The Regular Expression
widget receives data from another widget, runs a regular expression on the data to find and replace one or more characters, and then publishes the converted data for other widgets to use.
For more information about regular expressions, see this cheat sheet
. Note that this Web site is not maintained by IBM.
A regular expression
defines a search pattern for finding and replacing characters in strings. A regular expression (often abbreviated as regex
) uses syntax that allows programs to parse strings of text and match one or more characters based on the search pattern.
To understand the required syntax, let’s start with an example of how you can use a regular expression to remove portions of a string. Take the following string:
Snow Advisory - Hamilton (New York)
You can write the following syntax to extract the city name Hamilton:
Basically, the regular expression finds and removes all the characters between the dash and the open parenthesis that starts the name of the state. We can break the syntax into pieces so you can understand how it works. The rows in the table describe the syntax in the order in which they appear in the regular expression.
Every regular expression starts with a backward slash. This tells the string parser to start the search pattern.
Because the dash immediately follows the slash that starts the search pattern, the string parser locates the first dash in the string.
Now that you have located the dash, you need to locate the white space that immediately follows the dash. In regular expression syntax, white space is denoted by the special character ’s’. Similar to HTML special characters, ’s’ is just one of several characters in regular expression syntax that have special meaning. In regular expression syntax, whenever you use ’s’ to denote a white space, you need to escape it with a backward slash so that the string parser knows to look for the white space and not the actual character ’s’.
This component of the syntax tells the string parser to locate and group all characters that follow the dash and the white space. In regular expression syntax, parentheses tell the string parser to group the results of the pattern so that you can reference the group later. In this example, the .* syntax tells the parser not to exclude any characters in the results. In other words, the string parser will locate any character that follows the dash and white space.
You learned about the special character ’s’ and backward slash earlier in this table. In this part of your regular expression, you are telling the string parser to locate the white space that immediately follows the group of characters that follow a dash and a white space.
This is the last backward slash in the regular expression. This tells the string parser to stop the search pattern.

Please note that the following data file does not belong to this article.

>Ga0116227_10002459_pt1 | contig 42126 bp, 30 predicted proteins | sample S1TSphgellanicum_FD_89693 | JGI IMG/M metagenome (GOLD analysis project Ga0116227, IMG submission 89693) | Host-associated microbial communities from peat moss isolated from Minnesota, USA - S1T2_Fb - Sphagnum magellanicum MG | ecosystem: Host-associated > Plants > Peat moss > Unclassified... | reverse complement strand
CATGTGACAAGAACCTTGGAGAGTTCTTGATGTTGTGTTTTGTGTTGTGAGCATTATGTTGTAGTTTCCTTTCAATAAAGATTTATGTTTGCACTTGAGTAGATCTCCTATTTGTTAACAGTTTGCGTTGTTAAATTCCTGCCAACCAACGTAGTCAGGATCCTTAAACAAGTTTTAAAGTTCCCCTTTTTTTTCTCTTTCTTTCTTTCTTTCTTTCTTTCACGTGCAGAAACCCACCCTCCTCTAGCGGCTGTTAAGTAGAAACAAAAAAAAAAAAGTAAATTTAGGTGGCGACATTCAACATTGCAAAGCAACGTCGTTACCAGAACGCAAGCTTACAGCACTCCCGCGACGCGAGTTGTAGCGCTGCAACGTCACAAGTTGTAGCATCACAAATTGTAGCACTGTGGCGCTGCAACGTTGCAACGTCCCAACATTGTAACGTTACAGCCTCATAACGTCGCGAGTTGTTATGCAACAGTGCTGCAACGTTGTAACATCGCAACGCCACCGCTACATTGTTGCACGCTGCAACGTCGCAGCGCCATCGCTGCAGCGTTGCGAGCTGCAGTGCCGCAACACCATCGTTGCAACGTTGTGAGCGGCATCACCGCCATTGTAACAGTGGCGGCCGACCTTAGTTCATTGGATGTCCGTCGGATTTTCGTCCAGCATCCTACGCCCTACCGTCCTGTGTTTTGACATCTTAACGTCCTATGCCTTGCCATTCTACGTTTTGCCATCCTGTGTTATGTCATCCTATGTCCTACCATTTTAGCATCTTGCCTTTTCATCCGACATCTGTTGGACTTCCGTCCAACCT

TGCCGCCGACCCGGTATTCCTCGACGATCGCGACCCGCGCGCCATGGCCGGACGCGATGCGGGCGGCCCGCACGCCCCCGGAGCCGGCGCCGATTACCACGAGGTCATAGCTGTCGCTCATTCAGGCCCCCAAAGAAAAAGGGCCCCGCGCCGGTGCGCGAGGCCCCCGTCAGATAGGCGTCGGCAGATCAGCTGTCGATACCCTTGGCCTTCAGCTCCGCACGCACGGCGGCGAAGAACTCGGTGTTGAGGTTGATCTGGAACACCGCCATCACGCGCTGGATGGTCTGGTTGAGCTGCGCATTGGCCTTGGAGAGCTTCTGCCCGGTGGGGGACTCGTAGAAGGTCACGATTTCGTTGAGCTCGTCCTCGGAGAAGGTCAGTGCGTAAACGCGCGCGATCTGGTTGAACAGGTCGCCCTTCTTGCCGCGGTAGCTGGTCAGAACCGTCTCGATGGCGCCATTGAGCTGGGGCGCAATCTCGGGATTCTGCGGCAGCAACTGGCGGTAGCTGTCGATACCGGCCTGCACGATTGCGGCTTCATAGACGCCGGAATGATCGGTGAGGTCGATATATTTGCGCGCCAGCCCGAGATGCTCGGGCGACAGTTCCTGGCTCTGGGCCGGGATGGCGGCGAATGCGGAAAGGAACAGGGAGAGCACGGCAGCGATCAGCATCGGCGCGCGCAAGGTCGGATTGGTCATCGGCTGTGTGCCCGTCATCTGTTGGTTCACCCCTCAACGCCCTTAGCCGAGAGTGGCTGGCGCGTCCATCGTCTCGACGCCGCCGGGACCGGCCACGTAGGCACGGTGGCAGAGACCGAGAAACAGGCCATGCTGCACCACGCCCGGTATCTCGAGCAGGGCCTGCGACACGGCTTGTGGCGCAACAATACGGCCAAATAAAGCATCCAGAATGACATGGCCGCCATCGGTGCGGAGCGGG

Ends the regular expression
You can configure the Regular Expression widget to do any of the following:
- Replace variables in a string with content being published by a feed
- Use a regular expression to match and replace variables in string
See the following table to learn which events the Regular Expression widget can send and receive:
Content as Any Data -- event of type any that sends content that has been transformed by applying a regular expression to content received from another widget
Content using Any Data -- event of type any that receives content from another widget
Goal: Use the Regular Expression widget to manipulate data that is being passed from one widget to another widget on the page. In this example, we pass a city name from the Customer List demo widget, use the Regular Expression widget to replace the city name with a different one, and then pass the city name to the Event Explorer widget to display the city name.
- Drag the Customer List, Regular Expression, and Event Explorer widgets onto the page.
- Hover you cursor over the Regular Expression and click the menu options icon . Click Edit Settings. In the configuration window, do the following steps:
- Select Use regular expression to match and replace variables.
- In the Regular expression field, type Brooksville.
- In the Replacement variable field, type Greenville.
- Click Save to close the configuration window.
- Hover your cursor over the Customer List widget, and click the wiring icon to open the wiring interface. Do the following steps:
- In the Select content to send section, select City as Text.
- In the Select a widget to receive content section, select Regular Expression.
- In the Select an action section, select Content as Any Data.
- Click Done.
- Hover your cursor over the Regular Expression widget, and click the wiring icon to open the wiring interface. Do the following steps:
- In the Select content to send section, select Content as Any Data.
- In the Select a widget to receive content section, select Event Explorer.
- In the Select an action section, select Event data using Any Data.
- Click Done.
- In the Customer List widget, start clicking various rows. Notice how the Event Explorer widget displays the city names. Also notice that it always changes Brookville to Greenville as a result of the replacement settings that you configured above.